'In Camera'

4 Dec 2013
The song Ordinary Love, written for  ‘Mandela: Long Walk To Freedom’,  is accompanied by a striking lyric video in which the handwritten words to the song fade and degrade and vanish. This unusual approach was created by two visual artists, Irish illustrator Oliver Jeffers and American animator and collagist Mac Premo. The pair, who work out of an artistic hub in Brooklyn, have been friends since meeting in a summer camp in upstate New York as teenagers. Just now, they’re skyping Stuart Bailie for U2.com from Oliver’s studio, and remembering how they came to approach Ordinary Love. At the centre of the song is the story of Nelson Mandela and his 27 years imprisonment in South Africa.

U2.com: Can you explain  the idea behind the words disappearing?

Oliver:  It’s about the difficulty of permanent love. The correspondence between Nelson Mandela and Winnie (his then wife) worked so well within confinement but when he was released, the real world took its toll and made it go away. So it was about the lack of anything permanent, really. It’s disheartening, but it's also heartening to a degree,  where it inspires you to hurry up a little bit.
Mac: The idea of the writing fading is that when things go away, it’s often not a clean break. They fade away in different forms and different manners, different ways. It’s not a clean process. You don't know how its exactly happening but you can see that it is. I think Oliver and I both responded to the song in that it didn't look to sugarcoat a real moment for a very epic man.  The opportunity to portray that human element of someone so grand is pretty humbling. We wanted to do the best work to represent that.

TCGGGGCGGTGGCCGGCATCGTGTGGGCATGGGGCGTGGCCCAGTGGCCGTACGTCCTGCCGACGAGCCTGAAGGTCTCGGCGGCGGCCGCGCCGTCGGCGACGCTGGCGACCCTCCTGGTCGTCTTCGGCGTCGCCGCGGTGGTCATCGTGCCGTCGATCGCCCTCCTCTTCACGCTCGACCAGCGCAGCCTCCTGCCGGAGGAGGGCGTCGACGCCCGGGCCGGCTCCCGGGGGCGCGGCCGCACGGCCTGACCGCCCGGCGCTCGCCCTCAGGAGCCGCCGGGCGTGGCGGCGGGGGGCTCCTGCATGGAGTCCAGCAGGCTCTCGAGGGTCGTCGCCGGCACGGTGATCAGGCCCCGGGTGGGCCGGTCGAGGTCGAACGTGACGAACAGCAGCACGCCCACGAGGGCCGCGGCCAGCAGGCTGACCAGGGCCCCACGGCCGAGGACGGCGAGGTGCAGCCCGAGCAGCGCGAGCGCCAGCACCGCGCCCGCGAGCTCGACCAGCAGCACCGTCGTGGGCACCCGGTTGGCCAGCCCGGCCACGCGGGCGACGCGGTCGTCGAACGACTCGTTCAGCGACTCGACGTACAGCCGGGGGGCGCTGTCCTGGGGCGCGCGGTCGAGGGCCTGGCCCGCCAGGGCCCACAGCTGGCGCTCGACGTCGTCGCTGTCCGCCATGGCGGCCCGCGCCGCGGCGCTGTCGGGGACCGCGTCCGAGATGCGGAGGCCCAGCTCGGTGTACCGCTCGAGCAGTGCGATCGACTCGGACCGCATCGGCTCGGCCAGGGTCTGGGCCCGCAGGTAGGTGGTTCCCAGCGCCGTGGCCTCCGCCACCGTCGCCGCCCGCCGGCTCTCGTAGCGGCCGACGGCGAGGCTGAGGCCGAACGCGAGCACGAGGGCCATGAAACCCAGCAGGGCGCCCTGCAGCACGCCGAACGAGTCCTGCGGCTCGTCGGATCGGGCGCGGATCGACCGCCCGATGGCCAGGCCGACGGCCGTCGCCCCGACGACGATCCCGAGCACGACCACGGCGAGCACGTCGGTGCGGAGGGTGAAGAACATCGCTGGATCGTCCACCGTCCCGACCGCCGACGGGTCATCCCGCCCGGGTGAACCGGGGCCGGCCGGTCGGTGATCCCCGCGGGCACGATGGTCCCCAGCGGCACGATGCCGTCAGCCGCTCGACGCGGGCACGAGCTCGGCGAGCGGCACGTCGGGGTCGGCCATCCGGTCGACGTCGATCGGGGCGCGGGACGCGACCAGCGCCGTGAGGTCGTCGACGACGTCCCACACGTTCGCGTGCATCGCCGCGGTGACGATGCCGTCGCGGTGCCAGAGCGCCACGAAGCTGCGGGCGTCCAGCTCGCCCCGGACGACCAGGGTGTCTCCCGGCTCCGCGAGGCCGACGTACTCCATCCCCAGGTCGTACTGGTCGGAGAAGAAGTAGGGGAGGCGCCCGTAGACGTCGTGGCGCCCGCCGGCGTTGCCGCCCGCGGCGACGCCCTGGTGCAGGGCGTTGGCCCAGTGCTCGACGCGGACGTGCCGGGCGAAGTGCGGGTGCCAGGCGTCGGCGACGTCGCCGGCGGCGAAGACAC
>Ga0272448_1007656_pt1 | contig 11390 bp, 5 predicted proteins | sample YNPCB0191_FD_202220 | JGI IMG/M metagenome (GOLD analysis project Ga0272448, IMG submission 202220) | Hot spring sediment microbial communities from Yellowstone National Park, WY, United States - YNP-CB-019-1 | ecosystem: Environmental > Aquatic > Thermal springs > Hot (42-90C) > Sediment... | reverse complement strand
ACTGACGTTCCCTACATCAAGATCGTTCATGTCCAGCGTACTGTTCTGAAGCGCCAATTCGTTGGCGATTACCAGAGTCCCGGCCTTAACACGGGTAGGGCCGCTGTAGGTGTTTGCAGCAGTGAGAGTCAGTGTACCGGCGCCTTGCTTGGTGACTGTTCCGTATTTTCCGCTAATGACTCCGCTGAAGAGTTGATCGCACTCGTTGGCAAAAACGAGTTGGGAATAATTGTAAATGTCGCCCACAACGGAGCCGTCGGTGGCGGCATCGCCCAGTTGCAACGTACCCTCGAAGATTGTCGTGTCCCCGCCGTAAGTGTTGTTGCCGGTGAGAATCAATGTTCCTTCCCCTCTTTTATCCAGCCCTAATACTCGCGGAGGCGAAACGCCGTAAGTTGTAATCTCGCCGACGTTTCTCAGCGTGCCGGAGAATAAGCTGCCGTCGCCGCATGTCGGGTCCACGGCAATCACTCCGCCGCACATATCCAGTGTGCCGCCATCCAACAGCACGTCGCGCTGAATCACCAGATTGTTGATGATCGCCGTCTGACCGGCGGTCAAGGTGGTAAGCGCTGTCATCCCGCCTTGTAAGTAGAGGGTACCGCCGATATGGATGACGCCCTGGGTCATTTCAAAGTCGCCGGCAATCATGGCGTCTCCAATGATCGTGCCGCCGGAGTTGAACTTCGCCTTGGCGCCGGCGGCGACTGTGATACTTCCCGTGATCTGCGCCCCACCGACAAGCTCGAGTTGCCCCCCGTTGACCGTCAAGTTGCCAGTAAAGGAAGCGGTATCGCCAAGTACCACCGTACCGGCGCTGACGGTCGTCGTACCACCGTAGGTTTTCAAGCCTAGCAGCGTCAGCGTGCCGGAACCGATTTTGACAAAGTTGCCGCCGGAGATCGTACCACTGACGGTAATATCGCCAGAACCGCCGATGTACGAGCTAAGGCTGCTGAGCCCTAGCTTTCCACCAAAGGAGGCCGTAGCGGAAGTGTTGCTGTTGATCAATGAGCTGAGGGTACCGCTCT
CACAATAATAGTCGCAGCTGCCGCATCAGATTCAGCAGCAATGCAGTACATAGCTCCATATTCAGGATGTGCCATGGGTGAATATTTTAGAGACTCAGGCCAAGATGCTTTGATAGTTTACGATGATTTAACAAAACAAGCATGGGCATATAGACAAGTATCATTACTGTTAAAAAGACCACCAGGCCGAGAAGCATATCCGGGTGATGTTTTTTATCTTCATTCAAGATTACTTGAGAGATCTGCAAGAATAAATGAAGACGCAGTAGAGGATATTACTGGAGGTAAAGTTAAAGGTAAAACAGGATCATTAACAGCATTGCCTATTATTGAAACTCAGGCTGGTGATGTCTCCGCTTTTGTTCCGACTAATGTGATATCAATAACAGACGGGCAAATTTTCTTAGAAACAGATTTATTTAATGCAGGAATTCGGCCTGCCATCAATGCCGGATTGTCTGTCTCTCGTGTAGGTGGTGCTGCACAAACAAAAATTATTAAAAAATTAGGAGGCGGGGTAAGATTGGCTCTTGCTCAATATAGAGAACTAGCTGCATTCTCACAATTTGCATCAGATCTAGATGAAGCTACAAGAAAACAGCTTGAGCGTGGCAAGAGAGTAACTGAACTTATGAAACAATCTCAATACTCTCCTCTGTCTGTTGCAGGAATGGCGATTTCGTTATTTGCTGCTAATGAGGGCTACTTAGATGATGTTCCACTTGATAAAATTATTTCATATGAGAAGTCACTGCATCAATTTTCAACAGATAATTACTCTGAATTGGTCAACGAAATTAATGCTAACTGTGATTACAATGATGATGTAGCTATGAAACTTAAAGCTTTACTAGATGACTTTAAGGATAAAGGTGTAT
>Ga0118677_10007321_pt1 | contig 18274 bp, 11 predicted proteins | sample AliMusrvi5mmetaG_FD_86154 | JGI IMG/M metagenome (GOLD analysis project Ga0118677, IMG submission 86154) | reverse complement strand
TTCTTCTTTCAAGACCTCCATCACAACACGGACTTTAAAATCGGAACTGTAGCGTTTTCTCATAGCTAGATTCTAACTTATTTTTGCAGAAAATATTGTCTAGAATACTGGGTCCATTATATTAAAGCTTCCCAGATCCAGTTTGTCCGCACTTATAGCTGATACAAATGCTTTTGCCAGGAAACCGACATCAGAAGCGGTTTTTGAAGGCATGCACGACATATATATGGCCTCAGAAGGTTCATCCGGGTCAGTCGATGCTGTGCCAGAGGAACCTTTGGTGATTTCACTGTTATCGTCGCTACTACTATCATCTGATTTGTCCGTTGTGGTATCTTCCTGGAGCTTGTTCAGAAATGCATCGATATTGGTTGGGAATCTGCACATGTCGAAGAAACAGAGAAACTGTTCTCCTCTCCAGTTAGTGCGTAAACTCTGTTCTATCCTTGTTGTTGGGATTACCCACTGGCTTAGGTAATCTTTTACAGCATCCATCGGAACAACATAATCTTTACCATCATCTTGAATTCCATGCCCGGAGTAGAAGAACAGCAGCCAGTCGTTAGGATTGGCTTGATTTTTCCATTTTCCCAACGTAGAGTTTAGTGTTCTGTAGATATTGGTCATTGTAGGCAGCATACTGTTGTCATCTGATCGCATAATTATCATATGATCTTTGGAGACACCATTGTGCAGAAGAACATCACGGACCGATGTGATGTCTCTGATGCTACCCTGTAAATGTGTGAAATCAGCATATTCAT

U2.Com: How did the commission come about?

Oliver: I’d met Bono through a mutual connection a couple of times and been talking about my work. Then when I was asked to do the typography for a TED film, I saw that Bono’s name was down as one of the TED speakers (‘The Good News on Poverty’). I thought, ‘We’re gonna be there, he’s gonna be there, I'll send him send him one of my art books.’ So I did.
He got in touch with the idea of having me doing the visuals for his talk - which ended up not working - but the conversation was sufficiently interesting that he asked me to be part of this workshop he was giving at TED. Mac and I both went to it, fell in love with the ONE Foundation and as a result were invited to make a film for ONE, which we asked Bono to do the voiceover for.
After seeing it, Bono asked if I was available to do a lyric video for 'Ordinary Love' (and) that grew into a conversation through Studio AKA (the London animation studio that worked on the adaption of Oliver’s ‘Lost and Found’ book). The original intention had been to animate words that just disappear but when Mac and I started working again on this we thought rather than have CGI aspects of making the writing go away that there was a way to let it all happen in camera.
Mac: This quickly became the kind of thing that was less about computer graphics and more about an artistic exploration in camera, a handmade thing. And that's really a lot of the work we’ve done. With a lot of the things that get done with Oliver and I, there’s a lot of discovery in the process. The process informs the product....'

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